Featured Editorials

Greetings earthlings; I come in peace.

A couple folks noticed the camera in my avatar and made the mistake of asking me if I'd mind sharing a few of my photos. They only had to twist my arm a little bit. I'm new to the site and probably not known by many here so thought that a photo essay might it be a pretty good way of introducing myself to those who don't know me.

Interrupting the 1 percent's 5 Billion Dollar Spectacle - some thoughts about #BLM and progressives

As the brewhaha about #BLM interrupting Bernie, Hillary and now even Jeb has been going on, I've been thinking about #BLM's tactics and considering that it is time for the pr

Colorado Labor Wars: 1894 Cripple Creek Strike

Most people who know something about union history are familiar with the Ludlow Massacre in 1914, where the Baldwin Felts Detective Agency and the Colorado National Guard killed 18 people, mostly women and children.
What most people aren't familiar with is that the Ludlow Massacre was just one event in more than 30 years of bloody labor struggle in the mountains of Colorado.

Cartoon: Les Beastiables -- Presidential Candidate and Senator Marco Rubioceros!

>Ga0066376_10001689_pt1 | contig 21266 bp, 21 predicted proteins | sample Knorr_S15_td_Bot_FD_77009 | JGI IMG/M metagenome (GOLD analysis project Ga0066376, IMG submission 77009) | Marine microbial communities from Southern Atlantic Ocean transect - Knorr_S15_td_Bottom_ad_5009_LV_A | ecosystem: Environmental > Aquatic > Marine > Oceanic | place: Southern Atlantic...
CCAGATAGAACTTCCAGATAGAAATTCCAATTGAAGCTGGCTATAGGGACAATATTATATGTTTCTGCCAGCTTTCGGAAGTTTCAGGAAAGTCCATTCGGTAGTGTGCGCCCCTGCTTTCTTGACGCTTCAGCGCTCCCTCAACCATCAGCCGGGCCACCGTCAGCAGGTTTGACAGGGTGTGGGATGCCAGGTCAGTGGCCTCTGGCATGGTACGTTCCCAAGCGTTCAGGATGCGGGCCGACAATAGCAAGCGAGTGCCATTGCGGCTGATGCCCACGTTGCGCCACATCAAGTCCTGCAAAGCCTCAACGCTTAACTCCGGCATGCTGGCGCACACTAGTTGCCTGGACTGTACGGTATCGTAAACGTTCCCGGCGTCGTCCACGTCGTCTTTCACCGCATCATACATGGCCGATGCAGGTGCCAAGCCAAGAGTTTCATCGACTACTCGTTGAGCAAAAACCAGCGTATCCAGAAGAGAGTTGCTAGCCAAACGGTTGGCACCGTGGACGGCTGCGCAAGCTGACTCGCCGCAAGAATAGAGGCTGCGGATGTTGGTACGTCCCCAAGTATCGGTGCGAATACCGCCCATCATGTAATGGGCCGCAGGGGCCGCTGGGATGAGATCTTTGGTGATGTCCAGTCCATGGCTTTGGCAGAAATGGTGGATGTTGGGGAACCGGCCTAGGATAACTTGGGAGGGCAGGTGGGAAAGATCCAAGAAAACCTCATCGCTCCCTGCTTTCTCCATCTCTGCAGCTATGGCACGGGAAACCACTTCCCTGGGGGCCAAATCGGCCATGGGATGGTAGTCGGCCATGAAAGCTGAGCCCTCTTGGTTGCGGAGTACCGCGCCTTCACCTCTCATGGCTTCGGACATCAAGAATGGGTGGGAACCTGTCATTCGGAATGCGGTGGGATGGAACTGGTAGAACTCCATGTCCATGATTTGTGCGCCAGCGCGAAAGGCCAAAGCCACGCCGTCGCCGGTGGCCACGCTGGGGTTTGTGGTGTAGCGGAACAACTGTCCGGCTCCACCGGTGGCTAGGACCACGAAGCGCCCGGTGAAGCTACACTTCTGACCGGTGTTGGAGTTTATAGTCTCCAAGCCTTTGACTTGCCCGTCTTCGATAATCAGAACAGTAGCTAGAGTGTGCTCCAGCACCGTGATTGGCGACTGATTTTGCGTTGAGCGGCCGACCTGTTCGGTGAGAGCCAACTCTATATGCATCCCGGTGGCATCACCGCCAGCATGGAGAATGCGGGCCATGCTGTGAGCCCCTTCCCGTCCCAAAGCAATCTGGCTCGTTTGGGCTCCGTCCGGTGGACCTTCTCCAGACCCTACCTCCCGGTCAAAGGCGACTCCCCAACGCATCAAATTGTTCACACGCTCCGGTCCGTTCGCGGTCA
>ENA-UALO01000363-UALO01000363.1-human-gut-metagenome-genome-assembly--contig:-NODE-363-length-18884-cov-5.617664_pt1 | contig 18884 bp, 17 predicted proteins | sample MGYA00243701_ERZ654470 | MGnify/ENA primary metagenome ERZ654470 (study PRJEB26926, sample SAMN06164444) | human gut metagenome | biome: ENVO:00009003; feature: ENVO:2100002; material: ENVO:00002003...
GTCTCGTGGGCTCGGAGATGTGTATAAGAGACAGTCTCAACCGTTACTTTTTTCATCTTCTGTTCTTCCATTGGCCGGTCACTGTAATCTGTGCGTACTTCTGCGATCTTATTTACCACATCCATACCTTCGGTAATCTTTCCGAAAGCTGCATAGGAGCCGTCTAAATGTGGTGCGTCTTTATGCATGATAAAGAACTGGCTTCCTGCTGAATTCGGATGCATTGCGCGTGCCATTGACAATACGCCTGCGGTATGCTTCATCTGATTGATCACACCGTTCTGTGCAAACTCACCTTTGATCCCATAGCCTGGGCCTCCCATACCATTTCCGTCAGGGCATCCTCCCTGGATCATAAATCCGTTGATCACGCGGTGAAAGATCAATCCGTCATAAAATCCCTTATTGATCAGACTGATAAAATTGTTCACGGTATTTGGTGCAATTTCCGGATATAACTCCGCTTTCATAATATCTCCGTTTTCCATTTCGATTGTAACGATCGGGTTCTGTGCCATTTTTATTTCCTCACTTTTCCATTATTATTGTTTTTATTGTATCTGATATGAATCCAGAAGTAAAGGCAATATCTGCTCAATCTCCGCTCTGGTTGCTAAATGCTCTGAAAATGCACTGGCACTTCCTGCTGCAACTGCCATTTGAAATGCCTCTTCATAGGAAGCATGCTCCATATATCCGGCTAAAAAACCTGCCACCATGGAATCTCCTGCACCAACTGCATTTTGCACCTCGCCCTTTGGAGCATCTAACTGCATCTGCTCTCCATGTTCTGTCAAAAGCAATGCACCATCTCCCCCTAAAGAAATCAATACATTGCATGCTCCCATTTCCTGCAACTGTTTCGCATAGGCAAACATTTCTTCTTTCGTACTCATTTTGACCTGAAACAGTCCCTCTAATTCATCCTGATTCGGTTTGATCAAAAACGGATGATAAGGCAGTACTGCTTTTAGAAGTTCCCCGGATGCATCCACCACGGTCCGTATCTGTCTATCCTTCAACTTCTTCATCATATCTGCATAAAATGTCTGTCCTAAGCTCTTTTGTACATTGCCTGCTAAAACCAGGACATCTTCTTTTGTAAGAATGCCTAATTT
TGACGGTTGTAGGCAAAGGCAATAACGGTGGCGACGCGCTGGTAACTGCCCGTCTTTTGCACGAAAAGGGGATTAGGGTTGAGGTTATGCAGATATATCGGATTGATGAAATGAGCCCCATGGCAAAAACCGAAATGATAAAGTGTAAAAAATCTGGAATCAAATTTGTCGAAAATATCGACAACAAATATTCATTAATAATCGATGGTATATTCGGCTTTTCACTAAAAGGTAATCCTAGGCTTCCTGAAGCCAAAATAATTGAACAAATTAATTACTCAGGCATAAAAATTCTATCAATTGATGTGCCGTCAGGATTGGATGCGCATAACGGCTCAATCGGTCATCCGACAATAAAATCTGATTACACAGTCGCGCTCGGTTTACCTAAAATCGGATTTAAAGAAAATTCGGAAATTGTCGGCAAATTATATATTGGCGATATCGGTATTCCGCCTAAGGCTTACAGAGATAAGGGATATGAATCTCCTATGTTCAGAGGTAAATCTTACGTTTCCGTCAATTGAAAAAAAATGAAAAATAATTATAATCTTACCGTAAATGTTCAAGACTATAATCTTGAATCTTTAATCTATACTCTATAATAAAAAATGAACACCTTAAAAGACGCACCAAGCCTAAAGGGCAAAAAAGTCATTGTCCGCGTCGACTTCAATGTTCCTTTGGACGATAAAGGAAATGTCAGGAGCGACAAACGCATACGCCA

Les Beastiables ("Les Bez"): Beasties say the darnedest things!

Today's Beastiable is Senator Marco Rubio. He has said several beastly things, yet is considered a front runner for the Republican nomination for President. Thus he has earned his turn as one of Les Beastiables.

Marco Rubio has an out-of-character aversion to marijuana; because of prison company donations?

NOTE FOR NEW READERS: This series features a new Les Beastiables cartoon here on caucus99percent every Friday afternoon/evening. We indulge in a little Franglish because the French are tres classy. But I digresse.

For serious source information, please join me below the break. Then you'll be able to "cleanse your palate" with a photo before you leave.

Clara Lemlich and the Uprising of the 20,000

On November 22, 1909, thousands of New York shirtwaist textile workers met at the Cooper Union building to meet with the International Ladies Garment Workers Union’s Local 25 leaders to discuss working conditions and wages. Like most organizations in those days, the ILGWU was led by men.

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